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© Research
Publication : Toxicology and applied pharmacology

Distinct signal transduction pathways for activation of rabbit alveolar macrophages in vitro by cotton bract tannin

Scientific Fields
Diseases
Organisms
Applications
Technique

Published in Toxicology and applied pharmacology - 01 May 1996

Prévost MC, Soulat JM, Comminges C, Maury E, Aslane R, Cohen-Jonathan E, Cariven C, Lauque D, Chap H

Link to Pubmed [PMID] – 8658514

Toxicol. Appl. Pharmacol. 1996 May;138(1):65-71

These experiments were designed to study signal transduction pathways in alveolar macrophages stimulated by condensed tannin or zymosan. Condensed tannins, present in cotton mill dust, alter the host-defense function of alveolar macrophages and may contribute to the pathogenesis of byssinosis. We tried to determine the early steps in signal transduction mechanisms of cell activation by tannin. With the quantification of 51Cr release, we determined that tannin was cytotoxic for the cells after 30 min activation with 130 micrograms for 2 x 10(6) cells. 51Cr release was similar for control cells and zymosan- or 30 micrograms tannin-activated cells. Using the luciferine luciferase reaction, we showed that tannin markedly depleted ATP cell content. In inositol-labeled cells, tannin increased inositolphosphate release in a dose-dependent manner. In lysoPAF-labeled cells, tannin induced synthesis of phosphatidic acid and diglycerides. In the presence of ethanol, the level of tannin-induced phosphatidic acid was slightly reduced, and phosphatidylethanol was synthesized. No phosphatidylethanol was found in alveolar macrophages stimulated by zymosan in the presence of ethanol. GF 109203X, a specific inhibitor of protein kinase C decreased only tannin-induced phosphatidylethanol synthesis. In conclusion, tannin (at 30 or 130 micrograms/ml) activated an inositol phospholipase C in alveolar membranes. Phosphatidylcholine phospholipases C and D were found only at the higher concentration of tannin.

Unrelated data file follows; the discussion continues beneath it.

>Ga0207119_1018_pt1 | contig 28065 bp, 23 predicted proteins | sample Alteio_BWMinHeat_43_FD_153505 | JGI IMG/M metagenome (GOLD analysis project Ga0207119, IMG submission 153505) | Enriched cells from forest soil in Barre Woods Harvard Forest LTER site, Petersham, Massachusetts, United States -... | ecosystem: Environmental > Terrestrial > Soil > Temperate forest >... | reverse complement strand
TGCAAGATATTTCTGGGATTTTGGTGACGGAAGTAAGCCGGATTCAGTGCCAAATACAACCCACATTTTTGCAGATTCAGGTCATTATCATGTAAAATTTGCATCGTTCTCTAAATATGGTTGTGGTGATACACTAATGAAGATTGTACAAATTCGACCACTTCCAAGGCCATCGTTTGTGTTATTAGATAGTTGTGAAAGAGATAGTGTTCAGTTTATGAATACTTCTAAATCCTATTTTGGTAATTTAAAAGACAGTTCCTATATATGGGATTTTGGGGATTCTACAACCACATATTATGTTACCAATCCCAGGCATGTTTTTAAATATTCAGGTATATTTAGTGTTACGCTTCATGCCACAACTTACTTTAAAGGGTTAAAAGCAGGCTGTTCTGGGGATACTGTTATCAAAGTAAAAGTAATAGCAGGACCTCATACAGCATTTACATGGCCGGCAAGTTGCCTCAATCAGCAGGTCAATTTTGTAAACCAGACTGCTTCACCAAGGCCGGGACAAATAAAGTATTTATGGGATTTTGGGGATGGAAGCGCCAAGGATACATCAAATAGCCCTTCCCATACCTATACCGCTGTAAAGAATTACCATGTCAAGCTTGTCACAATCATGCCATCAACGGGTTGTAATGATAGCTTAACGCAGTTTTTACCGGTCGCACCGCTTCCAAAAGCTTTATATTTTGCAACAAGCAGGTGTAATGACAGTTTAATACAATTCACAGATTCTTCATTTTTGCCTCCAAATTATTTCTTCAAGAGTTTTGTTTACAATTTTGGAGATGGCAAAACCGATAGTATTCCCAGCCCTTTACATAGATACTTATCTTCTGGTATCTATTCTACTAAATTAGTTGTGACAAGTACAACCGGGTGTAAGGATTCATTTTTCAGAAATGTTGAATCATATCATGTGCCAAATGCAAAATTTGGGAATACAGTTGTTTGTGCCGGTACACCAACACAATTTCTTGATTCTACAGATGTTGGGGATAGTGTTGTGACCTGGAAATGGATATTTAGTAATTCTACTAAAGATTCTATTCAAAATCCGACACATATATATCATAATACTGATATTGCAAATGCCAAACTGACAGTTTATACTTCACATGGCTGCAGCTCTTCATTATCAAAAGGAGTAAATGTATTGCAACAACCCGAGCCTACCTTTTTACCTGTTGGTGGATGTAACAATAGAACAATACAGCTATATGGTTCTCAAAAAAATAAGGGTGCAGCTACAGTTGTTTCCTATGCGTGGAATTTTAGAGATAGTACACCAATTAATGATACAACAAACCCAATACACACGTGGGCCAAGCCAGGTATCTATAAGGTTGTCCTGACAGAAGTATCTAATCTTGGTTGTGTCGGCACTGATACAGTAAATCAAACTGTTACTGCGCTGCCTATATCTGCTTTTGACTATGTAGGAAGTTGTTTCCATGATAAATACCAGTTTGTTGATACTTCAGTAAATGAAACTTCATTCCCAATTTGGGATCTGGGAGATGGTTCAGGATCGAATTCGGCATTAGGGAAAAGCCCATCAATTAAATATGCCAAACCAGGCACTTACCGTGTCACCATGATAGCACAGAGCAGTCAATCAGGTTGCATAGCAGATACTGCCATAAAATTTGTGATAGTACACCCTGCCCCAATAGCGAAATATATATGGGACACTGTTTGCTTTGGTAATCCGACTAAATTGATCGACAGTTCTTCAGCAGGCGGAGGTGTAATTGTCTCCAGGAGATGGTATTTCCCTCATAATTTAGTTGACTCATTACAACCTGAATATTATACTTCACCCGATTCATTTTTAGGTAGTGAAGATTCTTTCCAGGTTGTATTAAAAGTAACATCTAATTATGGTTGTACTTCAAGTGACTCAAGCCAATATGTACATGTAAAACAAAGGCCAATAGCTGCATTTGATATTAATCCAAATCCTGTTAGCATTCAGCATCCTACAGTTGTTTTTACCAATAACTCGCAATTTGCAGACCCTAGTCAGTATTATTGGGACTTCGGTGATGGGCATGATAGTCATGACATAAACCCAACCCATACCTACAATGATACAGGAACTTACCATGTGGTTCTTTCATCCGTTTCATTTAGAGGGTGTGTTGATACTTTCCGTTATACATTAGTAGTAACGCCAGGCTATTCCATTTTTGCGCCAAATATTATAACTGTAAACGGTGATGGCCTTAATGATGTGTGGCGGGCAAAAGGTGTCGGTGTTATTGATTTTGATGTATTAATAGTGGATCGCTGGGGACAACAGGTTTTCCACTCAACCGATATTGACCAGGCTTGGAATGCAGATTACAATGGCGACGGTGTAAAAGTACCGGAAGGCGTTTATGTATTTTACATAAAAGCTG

http://www.ncbi.nlm.nih.gov/pubmed/8658514